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Published: Saturday, June 16, 2018 @ 2:47 PM
Antioch College is looking for investors and home buyers to build small cottage-like homes in a community that incorporates materials and lifestyles that are better for the environment.
The initial phase of Antioch College Village will be a cluster of eight one- and two-bedroom homes built on about an acre of land off East North College Street in the village of Yellow Springs.
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The small homes, which will be built around a small courtyard, are for sale now with price ranges between $190,000 to $240,000, according to Monica Hasek, project manager and director of AC’s wellness center.
“The initial cost of the home will be more expensive on a per-square-foot basis than average, reflecting the quality of materials and sustainable design. This will be offset to a large extent by lower energy and maintenance costs,” said Kevin McGruder, the project advisor and associate professor in history. “The homes will be smaller than the current average home, although more in-line with the size of cottages that were built in the late 1800s and early 1900s.”
Hasek said the property is “very desirable,” featuring large, mature trees and located close to downtown Yellow Springs and the Antioch campus.
“This is a pilot project that we hope will become a larger development,” Hasek said. “The homes will be modern yet simple, environmentally sensitive in design.”
Jason McLennan, a Seattle-based architect, has been tapped for the design work. McLennan is a “renowned green architect … the founder of the Living Building Challenge, Living Community Challenge, International Living Future Institute,” according to a release from the college.
The homes will be built with non-toxic materials and feature solar panels as well as thick, 12-inch walls, according to McLennan Design’s description of the project.
“In these homes the most public rooms, the kitchen and dining spaces are located next to the village pathways, nestling the more private bedrooms in the back of the house. Front and back porches provide both the connection to your neighbors but also maintain privacy and quiet spaces,” according to McLennan Design.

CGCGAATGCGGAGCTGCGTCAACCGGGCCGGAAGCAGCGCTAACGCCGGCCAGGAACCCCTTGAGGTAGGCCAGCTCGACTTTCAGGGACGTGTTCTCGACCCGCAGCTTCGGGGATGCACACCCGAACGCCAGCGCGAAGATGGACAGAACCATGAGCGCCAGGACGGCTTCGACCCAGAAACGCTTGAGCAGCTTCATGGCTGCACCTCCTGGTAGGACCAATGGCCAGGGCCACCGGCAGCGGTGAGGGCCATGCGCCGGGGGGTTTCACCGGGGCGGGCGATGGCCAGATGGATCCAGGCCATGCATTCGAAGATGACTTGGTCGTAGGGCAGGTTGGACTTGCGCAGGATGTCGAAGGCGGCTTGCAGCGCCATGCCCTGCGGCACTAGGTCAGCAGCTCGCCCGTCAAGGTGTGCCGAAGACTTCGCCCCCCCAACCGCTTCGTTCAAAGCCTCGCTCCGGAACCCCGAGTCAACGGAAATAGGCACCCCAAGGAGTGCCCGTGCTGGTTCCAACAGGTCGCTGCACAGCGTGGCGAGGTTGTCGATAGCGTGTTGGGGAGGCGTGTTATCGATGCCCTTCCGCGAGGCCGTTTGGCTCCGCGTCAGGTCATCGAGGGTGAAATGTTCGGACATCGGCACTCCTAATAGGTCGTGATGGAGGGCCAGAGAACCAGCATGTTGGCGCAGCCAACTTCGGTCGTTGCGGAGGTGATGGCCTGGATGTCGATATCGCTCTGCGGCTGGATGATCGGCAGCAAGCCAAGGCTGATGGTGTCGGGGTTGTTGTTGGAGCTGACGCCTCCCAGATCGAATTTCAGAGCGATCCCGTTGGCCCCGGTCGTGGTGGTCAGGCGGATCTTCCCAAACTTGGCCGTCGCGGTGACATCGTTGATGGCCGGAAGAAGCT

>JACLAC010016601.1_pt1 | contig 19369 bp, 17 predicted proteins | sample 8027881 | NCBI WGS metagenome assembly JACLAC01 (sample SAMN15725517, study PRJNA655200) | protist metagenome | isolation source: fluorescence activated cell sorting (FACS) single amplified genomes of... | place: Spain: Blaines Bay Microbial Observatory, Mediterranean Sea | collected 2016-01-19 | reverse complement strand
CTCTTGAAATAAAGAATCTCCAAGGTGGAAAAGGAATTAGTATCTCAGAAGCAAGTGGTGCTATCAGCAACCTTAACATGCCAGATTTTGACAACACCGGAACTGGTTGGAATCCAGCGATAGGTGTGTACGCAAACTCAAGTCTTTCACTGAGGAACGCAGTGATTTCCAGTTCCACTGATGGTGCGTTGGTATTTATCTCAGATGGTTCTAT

Hasek said the planned community is the result of discussions with local residents to determine how best to use the college-owned property. The consensus was to build a “co-housing development,” in which you “build communities instead of big homes,” she said.
“The idea is to have living quarters that are small with community areas that are large and shared,” she said.
The next phase of the overall project is more inline with the co-housing model.
The larger picture could take shape across the street from the cottages, where a “common house” would be built along with townhouses and an apartment building, Hasek said.
Those who buy one of the small homes will own the structure but pay the college as part of a lease agreement; there will also be monthly homeowners association fees for maintaining the exterior of the buildings and common areas, according to Antioch College.
The annual lease payments are estimated at $5,000 to $10,000, according to McGruder.
“Homeowners will have an opportunity to participate at a discount in continuing education classes … at the college, as well as discounted memberships at the wellness center,” McGruder said.